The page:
The high court is known to be as judiciary head at the state level. The high courts of India have the power to imply litigations on civil, appellate, original, criminal, ordinary as well as extra-ordinary jurisdictions. There are so many people out there who are unaware of high court litigations. And many of them may want to know what is High Court litigation?
This article is dedicated to the facts that are concerned with the high court litigation. In 1861, at Calcutta the first High court was established in India under the Indian “High Court Act” and after that in 1862, the High Courts are established at Madras and Bombay.
Currently, there are 25 High courts in India with a significant number of benches in every state
The High Court litigation has the power to listen and pass the judgment on any ordinary and extra-ordinary cases in the first place without the participation of any intermediary powers.
Along with this it also entertains appellate that happens when someone appeals against the verdict of the subordinate. It is not wrong to say that every High Court of India has its separate Original Side rules and Appellate Side rules according to their state but just with minor differences.
The procedure involved in the High Court litigation can be understood with the help of the following steps:
- Case filing: There is a Registry at every High Court that is headed by the Registrar and some other officer that is specially authorized for that particular job on the behalf of a registrar. The registry involves the plaints, petitions, and applications that are concerned with the case file. The registry is done for the close survey of the case to know if all the presented pleadings are accurate without the defects. After the documents, applications, and pleadings are represented accurately you are ready for filling the case. The registrar makes the list of the cases that are going for the hearing.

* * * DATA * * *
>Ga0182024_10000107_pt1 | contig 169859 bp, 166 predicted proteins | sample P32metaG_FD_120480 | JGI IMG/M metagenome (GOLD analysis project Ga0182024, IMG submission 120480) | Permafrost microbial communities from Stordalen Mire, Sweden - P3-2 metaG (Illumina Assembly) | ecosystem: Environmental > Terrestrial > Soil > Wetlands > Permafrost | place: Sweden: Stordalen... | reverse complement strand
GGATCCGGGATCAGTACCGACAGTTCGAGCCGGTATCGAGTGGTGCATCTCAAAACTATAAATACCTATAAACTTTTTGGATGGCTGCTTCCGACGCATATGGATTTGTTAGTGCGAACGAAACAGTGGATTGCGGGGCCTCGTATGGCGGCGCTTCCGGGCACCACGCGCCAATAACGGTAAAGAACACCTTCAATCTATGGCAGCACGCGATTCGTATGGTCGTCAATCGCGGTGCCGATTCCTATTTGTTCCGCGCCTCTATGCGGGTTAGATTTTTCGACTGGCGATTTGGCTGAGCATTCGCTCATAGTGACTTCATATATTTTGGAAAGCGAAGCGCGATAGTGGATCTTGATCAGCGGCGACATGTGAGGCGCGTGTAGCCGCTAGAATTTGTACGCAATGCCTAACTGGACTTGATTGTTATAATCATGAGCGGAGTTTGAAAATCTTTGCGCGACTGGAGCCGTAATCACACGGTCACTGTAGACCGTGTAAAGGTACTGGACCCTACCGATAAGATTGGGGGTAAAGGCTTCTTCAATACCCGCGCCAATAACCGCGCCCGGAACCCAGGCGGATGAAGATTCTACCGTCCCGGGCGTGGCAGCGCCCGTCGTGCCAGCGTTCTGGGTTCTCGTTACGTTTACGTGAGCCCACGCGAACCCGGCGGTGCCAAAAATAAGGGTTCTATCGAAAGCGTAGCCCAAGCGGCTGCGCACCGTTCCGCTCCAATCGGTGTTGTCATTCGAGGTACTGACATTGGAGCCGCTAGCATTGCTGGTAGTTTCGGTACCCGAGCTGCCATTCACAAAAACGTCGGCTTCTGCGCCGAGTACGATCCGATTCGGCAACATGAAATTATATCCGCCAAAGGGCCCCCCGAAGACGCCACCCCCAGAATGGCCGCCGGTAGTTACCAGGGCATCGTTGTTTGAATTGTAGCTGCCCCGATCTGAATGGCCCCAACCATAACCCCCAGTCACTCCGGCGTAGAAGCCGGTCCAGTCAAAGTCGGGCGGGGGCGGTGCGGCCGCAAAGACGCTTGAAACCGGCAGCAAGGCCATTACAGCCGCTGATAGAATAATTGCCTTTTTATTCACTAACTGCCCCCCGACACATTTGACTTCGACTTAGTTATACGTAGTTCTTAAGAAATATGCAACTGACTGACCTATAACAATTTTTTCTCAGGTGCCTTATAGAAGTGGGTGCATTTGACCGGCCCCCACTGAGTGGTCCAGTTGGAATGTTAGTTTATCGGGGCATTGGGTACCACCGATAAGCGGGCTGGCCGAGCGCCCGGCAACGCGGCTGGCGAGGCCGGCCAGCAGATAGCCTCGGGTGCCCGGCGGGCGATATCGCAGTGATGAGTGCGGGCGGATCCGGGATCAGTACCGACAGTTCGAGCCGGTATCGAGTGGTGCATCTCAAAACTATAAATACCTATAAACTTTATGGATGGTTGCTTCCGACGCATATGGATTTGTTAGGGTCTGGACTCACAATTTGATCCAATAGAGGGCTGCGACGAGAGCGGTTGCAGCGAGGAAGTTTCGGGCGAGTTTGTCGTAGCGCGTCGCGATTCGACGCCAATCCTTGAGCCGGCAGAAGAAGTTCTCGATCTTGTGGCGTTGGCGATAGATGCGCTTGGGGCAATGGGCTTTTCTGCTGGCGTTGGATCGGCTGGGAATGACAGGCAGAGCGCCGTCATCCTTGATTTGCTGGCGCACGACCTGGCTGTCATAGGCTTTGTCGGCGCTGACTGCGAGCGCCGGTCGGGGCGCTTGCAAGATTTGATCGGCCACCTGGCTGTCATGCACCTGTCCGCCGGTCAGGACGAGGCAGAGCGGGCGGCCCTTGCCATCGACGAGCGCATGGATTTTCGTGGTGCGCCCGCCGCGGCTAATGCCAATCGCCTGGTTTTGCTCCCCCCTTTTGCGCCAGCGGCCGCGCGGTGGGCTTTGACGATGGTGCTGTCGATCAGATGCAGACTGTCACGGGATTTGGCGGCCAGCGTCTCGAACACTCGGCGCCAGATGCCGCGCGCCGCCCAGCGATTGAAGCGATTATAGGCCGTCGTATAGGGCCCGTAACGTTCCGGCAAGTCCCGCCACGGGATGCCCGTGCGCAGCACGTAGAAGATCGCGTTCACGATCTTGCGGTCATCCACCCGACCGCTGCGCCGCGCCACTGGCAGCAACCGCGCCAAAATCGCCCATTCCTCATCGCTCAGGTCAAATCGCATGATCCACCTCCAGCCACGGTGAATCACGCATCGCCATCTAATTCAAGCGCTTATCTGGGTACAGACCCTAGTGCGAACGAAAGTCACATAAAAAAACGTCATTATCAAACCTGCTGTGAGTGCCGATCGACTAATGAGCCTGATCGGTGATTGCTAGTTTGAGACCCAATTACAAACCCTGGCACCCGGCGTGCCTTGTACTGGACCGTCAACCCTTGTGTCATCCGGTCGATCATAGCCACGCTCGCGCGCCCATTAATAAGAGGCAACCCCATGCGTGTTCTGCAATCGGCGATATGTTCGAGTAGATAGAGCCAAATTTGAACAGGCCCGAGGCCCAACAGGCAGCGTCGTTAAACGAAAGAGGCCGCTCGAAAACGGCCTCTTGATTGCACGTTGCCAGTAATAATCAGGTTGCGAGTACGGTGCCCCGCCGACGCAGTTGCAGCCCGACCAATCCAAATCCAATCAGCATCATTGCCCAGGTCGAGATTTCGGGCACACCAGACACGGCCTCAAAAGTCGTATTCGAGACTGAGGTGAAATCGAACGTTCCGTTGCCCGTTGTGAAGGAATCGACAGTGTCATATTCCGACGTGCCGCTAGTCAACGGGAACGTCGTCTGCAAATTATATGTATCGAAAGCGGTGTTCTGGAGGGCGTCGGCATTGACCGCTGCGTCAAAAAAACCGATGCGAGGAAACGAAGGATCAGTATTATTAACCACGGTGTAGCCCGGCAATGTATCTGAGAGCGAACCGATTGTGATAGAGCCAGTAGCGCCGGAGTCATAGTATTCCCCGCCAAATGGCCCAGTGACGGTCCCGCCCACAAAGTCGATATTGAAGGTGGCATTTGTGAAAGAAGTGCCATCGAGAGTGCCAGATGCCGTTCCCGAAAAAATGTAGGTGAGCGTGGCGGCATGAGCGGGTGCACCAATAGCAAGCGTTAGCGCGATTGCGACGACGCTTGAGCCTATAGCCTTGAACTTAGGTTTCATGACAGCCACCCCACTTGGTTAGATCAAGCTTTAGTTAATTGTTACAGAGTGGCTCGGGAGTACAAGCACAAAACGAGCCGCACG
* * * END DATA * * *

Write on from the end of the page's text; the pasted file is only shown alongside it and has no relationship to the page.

- Writ of Summon: Considerably, the writ of summon issued to the opposite party of the case to appear at the High Court as the pleading has filed against them, this is the first step of High Court litigation. If the writ of summoning has not been served appropriately in a given time then the litigation on board goes dismissal. Later, the replication can be filled by the party who is filling the case to get the response from the opposite party.
- Pre-admission hearing: At this point the party that has filed the case justifies the case by presenting their merits related to the case and trying to convince the High Court for the admission of their case.
- Admission: After hearing the merits of the case the court will decide if the case qualifies to admit in the High Court or not. If the court found all the aspects of the case baseless then it kept pending and later will be dismissed by the court. But in case if High Court find that one’s case has valid legal issues the court admits the case for further litigation.
- Admission hearing: This step is done after the admission of the case in which the court examines the pleading of the first party and at that time they ask an opposite party to represent their reply towards these pleadings. After the oral arguments and critical pleading, the court decides that the case requires to have a further hearing over the case
- Final hearing: Generally, the final hearing does not complete in one day. The court will observe the critical evidence and hear the arguments carefully before passing the final judgment. This may consume time that’s the reason the Board members of the High Court fix another day for pronouncing the judgment.
After the Supreme Court the High courts are known to be the superior courts of India. Those who don’t know exactly what is High Court litigation? This article will help you to enlighten about powers and functions that come under High Court litigation.